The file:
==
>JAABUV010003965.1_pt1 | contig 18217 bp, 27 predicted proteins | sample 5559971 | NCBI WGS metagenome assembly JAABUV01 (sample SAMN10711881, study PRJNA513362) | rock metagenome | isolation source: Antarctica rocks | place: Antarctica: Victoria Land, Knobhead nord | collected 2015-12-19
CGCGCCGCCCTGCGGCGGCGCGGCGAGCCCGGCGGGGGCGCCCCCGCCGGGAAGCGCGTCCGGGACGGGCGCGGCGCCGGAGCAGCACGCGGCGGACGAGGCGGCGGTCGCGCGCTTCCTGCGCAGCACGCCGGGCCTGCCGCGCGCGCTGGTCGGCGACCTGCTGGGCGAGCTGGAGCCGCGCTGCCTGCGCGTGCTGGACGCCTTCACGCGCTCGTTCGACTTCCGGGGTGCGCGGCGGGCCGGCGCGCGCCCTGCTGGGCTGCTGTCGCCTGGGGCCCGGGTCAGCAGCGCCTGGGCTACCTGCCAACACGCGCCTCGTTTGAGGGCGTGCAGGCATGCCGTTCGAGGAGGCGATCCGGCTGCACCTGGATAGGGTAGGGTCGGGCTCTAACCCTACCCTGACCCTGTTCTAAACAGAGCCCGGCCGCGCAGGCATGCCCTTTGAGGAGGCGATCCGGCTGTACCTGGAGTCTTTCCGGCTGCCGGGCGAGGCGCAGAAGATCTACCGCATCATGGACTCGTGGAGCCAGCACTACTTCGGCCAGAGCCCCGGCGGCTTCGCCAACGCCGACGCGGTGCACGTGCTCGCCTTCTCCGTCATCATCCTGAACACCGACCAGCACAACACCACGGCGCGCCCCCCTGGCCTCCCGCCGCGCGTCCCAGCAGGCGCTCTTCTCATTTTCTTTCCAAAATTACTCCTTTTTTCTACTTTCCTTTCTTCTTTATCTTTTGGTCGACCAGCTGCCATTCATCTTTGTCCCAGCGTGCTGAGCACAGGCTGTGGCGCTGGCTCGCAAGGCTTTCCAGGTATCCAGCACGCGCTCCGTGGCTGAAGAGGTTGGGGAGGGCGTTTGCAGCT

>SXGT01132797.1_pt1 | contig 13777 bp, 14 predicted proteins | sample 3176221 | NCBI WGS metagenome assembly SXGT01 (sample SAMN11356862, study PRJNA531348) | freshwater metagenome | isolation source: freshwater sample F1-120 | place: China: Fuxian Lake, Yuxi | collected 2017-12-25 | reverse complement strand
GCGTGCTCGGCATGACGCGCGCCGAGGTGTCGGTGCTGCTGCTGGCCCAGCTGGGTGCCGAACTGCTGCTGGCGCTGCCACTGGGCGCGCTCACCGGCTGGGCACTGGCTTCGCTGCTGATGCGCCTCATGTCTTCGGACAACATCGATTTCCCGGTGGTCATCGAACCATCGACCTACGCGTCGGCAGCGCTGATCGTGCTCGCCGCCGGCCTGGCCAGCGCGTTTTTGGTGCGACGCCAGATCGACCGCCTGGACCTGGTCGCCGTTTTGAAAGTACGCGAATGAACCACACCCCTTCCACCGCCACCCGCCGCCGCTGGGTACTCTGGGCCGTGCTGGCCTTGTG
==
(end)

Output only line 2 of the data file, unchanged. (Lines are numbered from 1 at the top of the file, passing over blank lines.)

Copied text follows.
CGCGCCGCCCTGCGGCGGCGCGGCGAGCCCGGCGGGGGCGCCCCCGCCGGGAAGCGCGTCCGGGACGGGCGCGGCGCCGGAGCAGCACGCGGCGGACGAGGCGGCGGTCGCGCGCTTCCTGCGCAGCACGCCGGGCCTGCCGCGCGCGCTGGTCGGCGACCTGCTGGGCGAGCTGGAGCCGCGCTGCCTGCGCGTGCTGGACGCCTTCACGCGCTCGTTCGACTTCCGGGGTGCGCGGCGGGCCGGCGCGCGCCCTGCTGGGCTGCTGTCGCCTGGGGCCCGGGTCAGCAGCGCCTGGGCTACCTGCCAACACGCGCCTCGTTTGAGGGCGTGCAGGCATGCCGTTCGAGGAGGCGATCCGGCTGCACCTGGATAGGGTAGGGTCGGGCTCTAACCCTACCCTGACCCTGTTCTAAACAGAGCCCGGCCGCGCAGGCATGCCCTTTGAGGAGGCGATCCGGCTGTACCTGGAGTCTTTCCGGCTGCCGGGCGAGGCGCAGAAGATCTACCGCATCATGGACTCGTGGAGCCAGCACTACTTCGGCCAGAGCCCCGGCGGCTTCGCCAACGCCGACGCGGTGCACGTGCTCGCCTTCTCCGTCATCATCCTGAACACCGACCAGCACAACACCACGGCGCGCCCCCCTGGCCTCCCGCCGCGCGTCCCAGCAGGCGCTCTTCTCATTTTCTTTCCAAAATTACTCCTTTTTTCTACTTTCCTTTCTTCTTTATCTTTTGGTCGACCAGCTGCCATTCATCTTTGTCCCAGCGTGCTGAGCACAGGCTGTGGCGCTGGCTCGCAAGGCTTTCCAGGTATCCAGCACGCGCTCCGTGGCTGAAGAGGTTGGGGAGGGCGTTTGCAGCT